Intersection of Criminal Investigation and Medicine
“The great and constant need of those who investigate homicide and practice forensic pathology or criminal law is a warm humanism.” - Ramsey Clark
The typical image of a doctor is a medical professional who observes indicators of abnormalities or diseases, performs surgical procedures, and prescribes medications to individuals. However, did you know that the medical degree can also be utilized for taking part in criminal investigations and examining the traumas that the deceased experienced in their final moments? If you are interested in pursuing a track in which there is an overlap of criminal justice and medicine, then this article is for you. Keep reading to discover more about this specialty!
This specialty involves assessing the bodies of people who had unexpected, suspicious deaths and sustained violent injuries. Before collaborating with law enforcement authorities and presenting the data in court hearings, autopsies must be performed to determine the possible causes of death and to obtain the necessary evidence of injuries or possible diseases. Through employing the proper medical procedures, one could observe the cultures of body fluids, tissue samples, and traces of infection. This could help the officials in envisioning the events that transpired before the unfortunate passing. Furthermore, a forensic pathologist can notify the remaining members of the family of hereditary diseases that have been successfully identified in the process.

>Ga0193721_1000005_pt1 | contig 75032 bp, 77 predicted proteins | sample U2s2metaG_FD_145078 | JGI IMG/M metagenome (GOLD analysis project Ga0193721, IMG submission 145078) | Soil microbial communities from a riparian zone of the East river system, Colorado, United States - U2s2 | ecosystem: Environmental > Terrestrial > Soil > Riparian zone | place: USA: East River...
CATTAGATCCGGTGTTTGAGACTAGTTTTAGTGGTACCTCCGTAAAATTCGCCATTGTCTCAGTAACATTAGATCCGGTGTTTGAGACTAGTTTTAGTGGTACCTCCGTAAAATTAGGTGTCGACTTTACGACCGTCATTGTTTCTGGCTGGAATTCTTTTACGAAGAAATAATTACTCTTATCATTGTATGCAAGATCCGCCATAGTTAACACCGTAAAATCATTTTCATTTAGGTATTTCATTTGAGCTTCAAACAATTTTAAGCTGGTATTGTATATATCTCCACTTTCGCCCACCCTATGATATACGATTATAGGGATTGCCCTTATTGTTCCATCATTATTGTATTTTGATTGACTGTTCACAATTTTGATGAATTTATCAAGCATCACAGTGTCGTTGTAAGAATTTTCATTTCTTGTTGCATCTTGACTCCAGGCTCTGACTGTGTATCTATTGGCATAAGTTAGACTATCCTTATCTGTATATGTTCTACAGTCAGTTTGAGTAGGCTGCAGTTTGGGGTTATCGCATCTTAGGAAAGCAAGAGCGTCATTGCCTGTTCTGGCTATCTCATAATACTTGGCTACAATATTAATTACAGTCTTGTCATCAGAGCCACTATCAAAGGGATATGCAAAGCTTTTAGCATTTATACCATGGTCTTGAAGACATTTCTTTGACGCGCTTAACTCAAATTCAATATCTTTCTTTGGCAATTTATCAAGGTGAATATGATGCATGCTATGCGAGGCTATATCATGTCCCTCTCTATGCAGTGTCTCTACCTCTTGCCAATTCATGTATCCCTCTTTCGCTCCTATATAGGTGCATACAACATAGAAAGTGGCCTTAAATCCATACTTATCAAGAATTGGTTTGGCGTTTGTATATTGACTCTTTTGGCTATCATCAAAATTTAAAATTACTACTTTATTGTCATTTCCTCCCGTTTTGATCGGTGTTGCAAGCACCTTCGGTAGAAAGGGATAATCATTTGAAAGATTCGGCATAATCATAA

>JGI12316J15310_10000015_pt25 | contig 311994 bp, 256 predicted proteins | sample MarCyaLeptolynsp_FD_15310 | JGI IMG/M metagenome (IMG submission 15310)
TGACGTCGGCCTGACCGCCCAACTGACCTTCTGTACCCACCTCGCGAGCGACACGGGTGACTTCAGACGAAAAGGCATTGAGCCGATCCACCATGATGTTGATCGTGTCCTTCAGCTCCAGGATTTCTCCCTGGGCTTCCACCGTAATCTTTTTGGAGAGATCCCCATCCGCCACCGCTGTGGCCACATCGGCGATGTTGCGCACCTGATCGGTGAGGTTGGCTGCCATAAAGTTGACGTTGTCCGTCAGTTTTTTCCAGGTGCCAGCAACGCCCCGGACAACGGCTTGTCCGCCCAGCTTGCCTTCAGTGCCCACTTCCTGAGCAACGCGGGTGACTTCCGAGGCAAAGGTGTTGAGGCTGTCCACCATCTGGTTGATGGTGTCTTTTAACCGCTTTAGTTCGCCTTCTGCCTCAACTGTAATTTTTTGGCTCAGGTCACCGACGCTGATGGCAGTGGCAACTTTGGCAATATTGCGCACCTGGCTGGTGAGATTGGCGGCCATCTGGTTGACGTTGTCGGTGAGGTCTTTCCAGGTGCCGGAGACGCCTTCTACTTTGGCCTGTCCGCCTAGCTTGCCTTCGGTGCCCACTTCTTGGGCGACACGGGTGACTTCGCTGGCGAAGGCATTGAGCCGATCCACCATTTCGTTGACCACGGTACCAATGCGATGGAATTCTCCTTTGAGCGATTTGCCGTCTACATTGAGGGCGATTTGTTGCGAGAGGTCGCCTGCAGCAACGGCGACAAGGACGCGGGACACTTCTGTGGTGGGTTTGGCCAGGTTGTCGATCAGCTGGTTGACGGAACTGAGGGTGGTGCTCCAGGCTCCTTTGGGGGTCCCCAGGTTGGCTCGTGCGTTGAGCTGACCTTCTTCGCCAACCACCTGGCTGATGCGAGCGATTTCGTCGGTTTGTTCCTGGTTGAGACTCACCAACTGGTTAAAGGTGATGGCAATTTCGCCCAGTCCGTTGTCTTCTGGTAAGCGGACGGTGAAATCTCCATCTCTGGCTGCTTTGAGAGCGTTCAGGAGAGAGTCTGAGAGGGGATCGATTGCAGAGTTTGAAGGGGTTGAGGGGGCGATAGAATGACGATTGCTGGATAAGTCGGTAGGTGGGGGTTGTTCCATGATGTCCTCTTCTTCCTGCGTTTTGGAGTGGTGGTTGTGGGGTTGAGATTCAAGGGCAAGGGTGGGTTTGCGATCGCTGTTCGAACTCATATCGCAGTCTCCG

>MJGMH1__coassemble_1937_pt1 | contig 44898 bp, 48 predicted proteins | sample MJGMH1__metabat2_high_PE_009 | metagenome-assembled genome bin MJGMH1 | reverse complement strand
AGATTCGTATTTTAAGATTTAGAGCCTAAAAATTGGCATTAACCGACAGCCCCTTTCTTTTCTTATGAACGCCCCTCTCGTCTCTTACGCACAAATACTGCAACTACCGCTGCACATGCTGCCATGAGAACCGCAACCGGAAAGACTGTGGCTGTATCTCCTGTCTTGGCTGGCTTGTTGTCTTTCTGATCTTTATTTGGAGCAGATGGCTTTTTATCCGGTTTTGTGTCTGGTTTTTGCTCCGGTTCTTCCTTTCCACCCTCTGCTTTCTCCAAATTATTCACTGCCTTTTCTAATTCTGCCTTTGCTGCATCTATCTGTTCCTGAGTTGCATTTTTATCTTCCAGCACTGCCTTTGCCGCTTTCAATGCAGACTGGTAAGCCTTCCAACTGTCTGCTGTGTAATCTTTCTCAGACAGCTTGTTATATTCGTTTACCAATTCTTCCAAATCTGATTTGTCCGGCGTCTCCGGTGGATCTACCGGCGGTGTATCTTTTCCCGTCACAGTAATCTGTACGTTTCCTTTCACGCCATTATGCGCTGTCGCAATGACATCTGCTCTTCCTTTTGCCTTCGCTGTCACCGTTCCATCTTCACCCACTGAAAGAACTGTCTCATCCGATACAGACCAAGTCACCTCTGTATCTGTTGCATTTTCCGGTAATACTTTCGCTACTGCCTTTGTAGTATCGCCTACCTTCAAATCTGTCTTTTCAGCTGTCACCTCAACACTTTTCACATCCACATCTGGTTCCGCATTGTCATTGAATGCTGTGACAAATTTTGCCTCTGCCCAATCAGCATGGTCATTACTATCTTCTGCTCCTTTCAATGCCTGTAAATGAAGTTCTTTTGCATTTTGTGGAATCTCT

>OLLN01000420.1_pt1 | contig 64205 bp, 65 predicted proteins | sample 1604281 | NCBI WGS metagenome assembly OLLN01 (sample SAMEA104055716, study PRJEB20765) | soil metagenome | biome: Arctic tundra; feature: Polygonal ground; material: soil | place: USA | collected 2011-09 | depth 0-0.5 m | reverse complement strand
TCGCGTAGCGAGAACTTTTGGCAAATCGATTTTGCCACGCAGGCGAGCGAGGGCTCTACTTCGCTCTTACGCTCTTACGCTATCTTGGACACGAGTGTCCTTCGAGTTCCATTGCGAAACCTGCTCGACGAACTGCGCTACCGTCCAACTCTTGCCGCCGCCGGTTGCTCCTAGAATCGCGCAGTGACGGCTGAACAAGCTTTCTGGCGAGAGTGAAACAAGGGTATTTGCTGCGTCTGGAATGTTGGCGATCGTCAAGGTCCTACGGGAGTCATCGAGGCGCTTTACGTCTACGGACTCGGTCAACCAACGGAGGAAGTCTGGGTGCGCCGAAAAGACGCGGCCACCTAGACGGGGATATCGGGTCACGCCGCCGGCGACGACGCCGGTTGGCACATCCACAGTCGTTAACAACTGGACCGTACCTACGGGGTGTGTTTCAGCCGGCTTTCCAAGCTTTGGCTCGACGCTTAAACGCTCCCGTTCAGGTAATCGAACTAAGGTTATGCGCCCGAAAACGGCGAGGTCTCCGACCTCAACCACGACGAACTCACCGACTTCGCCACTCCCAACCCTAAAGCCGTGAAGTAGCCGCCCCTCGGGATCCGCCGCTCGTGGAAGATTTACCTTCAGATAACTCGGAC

The journey towards becoming a forensic pathologist or a medical examiner involves a bachelor’s degree and a medical degree (MD or DO). Additionally, one must receive training in anatomic, clinic, or forensic pathology for an average of four to five years. Additionally, one must have a residency or fellowship either in emergency medicine or forensic pathology. To attain a license to practice in the field, the individual would have to pass the United States Medical Licensing Exam (USMLE). A board certification provided by the American Board of Pathology should also be achieved.
In order to thrive in this field, one must have the strength and courage to withstand the aspects of dissecting a deceased individual’s body. Gory injuries and foul odors are frequently encountered in this profession; therefore, this is not for the faint of heart. Furthermore, one must have proficient communication skills especially since there is the demonstration of facts and results in court as well as defense of such from lawyers. The ability to confidently relay the related information is definitely an advantage. Moreover, compassion and a strong sense of justice are needed to empathize with certain heartbreaking situations and to obtain the necessary information which could lead to the apprehension of perpetrators and prevention of future occurrences of such criminal activities.
In a nutshell, forensic pathology is indeed a fascinating and thrilling field because it serves as a societal branch of justice and ensures that perpetrators are given the apprehensions that they deserve for their immoral actions. Choose forensic pathology!
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